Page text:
Local History Thursday: Discipline, Order And Boxing Matches In Town And Rural Schools

Grand Junction’s second school building  [1880’s]. Photo by prominent Western photographer William Henry Jackson, courtesy of the Museums of Western Colorado.

In these days of quarantine and online schooling, parents of antsy, hyperactive kids everywhere are wondering how to provide discipline that works (my own kids have interrupted me several times as I write this blog post. Fun!). Discipline has always been a concern of classroom teachers, but interviews from teachers and former students in Western Colorado show that disciplinary methods used in the late Nineteenth and early Twentieth centuries leaned more toward corporal punishment.

While students in larger towns like Grand Junction or Fruita had schools with more than one room and teachers for each grade, most rural communities had only one or two-room school houses. In those rural schools, children from every grade between 1st and 8th sat together in the same room, and one teacher might have to teach 30 or more students from several different grades. Teachers often had just passed the 8th grade examination and were barely adults themselves. For instance, Eva (Wood) Leslie began teaching in Glade Park just after her graduation at Fruitvale High School.  Even town schools would usually hire only one teacher for each grade, no matter how many students were enrolled in that grade.

Students could be wild and disruptive in those days, just like today. Teachers sometimes had a difficult time keeping farm and ranch kids in their seats, and were allowed to spank and hit children to keep order. The cat o’nine tails, a length of rubber hose cut into nine pieces at the end like a whip, was often used to spank children, usually boys, who got in fights or got too rowdy. Not every teacher used corporal punishment, but many did.

Grand Junction’s Lincoln Park School building, built 1925, and currently occupied by Grand River Academy.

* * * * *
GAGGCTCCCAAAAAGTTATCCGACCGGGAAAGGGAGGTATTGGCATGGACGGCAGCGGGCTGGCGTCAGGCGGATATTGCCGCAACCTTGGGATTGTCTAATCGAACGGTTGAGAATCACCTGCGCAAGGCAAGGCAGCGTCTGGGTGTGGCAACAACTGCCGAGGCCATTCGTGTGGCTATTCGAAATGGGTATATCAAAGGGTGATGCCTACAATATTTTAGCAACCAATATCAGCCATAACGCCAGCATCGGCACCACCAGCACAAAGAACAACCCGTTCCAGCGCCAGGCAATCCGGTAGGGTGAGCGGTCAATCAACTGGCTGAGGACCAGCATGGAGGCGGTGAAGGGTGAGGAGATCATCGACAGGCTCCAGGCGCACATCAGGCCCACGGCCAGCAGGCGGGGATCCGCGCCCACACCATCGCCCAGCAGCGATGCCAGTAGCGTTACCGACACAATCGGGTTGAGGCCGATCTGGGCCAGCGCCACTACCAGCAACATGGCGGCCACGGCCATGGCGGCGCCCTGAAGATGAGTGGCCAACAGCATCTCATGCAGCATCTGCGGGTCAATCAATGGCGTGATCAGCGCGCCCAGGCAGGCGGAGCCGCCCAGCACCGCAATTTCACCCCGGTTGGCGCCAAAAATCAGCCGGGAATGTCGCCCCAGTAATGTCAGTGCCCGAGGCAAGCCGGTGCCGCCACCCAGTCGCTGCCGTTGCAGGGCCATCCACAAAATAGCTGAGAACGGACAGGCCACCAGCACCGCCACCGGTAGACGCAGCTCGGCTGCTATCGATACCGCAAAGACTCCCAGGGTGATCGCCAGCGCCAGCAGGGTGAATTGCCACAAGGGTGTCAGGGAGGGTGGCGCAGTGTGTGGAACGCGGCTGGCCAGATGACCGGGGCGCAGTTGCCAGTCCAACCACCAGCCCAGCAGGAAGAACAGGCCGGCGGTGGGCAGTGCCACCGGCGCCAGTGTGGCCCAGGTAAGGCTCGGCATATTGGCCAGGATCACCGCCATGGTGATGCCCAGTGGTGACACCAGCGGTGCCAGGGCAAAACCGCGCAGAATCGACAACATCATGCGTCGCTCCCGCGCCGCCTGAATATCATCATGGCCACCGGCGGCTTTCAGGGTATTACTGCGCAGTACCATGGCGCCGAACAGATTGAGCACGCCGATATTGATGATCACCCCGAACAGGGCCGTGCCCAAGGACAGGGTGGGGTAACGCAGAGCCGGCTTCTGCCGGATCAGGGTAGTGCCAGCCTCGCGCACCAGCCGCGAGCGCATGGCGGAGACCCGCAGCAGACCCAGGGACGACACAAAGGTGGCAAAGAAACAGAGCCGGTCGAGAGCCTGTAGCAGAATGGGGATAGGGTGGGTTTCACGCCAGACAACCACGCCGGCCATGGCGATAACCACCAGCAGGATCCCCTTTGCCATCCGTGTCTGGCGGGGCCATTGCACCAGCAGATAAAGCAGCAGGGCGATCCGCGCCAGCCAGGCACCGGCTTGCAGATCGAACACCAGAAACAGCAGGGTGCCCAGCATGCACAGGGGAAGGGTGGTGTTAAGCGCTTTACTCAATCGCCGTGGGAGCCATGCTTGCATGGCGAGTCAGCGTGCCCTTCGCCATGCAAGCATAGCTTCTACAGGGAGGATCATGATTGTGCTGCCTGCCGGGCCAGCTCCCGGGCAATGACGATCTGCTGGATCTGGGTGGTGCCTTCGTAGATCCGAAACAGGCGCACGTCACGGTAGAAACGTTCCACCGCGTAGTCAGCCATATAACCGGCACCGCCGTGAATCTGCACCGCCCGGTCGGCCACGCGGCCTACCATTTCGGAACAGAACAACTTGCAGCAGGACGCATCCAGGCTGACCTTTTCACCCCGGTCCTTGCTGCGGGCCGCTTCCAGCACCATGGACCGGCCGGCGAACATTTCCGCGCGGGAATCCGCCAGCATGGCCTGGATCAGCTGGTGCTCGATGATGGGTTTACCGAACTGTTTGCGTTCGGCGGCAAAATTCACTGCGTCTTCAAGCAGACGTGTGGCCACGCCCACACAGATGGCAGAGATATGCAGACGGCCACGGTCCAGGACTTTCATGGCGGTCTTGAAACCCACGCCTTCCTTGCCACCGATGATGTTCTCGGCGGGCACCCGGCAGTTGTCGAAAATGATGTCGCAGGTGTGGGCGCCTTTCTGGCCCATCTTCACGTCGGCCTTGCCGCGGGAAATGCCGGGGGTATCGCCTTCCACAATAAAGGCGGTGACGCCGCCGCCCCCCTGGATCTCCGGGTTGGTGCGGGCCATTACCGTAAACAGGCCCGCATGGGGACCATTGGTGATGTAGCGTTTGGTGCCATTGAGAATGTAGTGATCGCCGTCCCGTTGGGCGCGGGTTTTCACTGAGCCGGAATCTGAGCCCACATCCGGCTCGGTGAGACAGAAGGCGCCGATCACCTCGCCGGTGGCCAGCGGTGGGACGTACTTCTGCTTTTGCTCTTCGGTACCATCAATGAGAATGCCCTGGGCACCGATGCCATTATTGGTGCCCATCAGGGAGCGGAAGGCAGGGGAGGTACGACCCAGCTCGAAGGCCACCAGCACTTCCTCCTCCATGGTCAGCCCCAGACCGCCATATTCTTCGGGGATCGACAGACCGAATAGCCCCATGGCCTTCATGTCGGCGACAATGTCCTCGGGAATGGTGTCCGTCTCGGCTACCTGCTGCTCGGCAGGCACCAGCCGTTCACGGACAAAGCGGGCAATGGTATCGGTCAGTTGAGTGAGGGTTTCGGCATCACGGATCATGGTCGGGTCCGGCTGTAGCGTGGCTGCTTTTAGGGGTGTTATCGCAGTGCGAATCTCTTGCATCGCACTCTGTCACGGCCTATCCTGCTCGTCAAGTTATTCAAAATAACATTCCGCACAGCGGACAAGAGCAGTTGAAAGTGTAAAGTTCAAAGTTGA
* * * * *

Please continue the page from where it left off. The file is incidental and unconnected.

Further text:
There were rural schools on the Grand Mesa, on Glade Park and Pinon Mesa, and in many areas around Mesa County, such as Highpoint, Hunter District, Fruitvale, Mt. Lincoln, Whitewater, Appleton, and Pomona. Often, each school or group of schools had its own school district. In schools like Tope Elementary School, where teacher Ruth Larson was also the principal, the teacher might have to leave the classroom to handle a truancy or discipline problem. In these instances, an older student would step in and teach the class.

The principal at the Clifton School combined fun and discipline. According to one-time student Oscar Jaynes, the principal at Clifton would keep an eye on the boys on the playground throughout the school year. If he noticed that one boy had a problem with another boy, then at the end of the year, he would have them put on thick boxing gloves and fight it out in the “squared circle.” According to Jaynes, the gloves were thick enough that no one got hurt, fathers were present, and the boxing matches took place in a spirit of fun that allowed the boys to let off steam. Oscar Jaynes’ opponent in the ring was none other than future Colorado Supreme Court Justice James Groves, son of Mesa County Oral History Project interviewees John and Olive Groves.

To find out more about education in rural and town schools, check out the Mesa County Oral History Project and read the excellent book In the Beginning: A History of the Districts and Schools that Became Mesa County Valley School District Number 51 by Albert and Terry LaSalle.

 

 

Posted in General, Local History.

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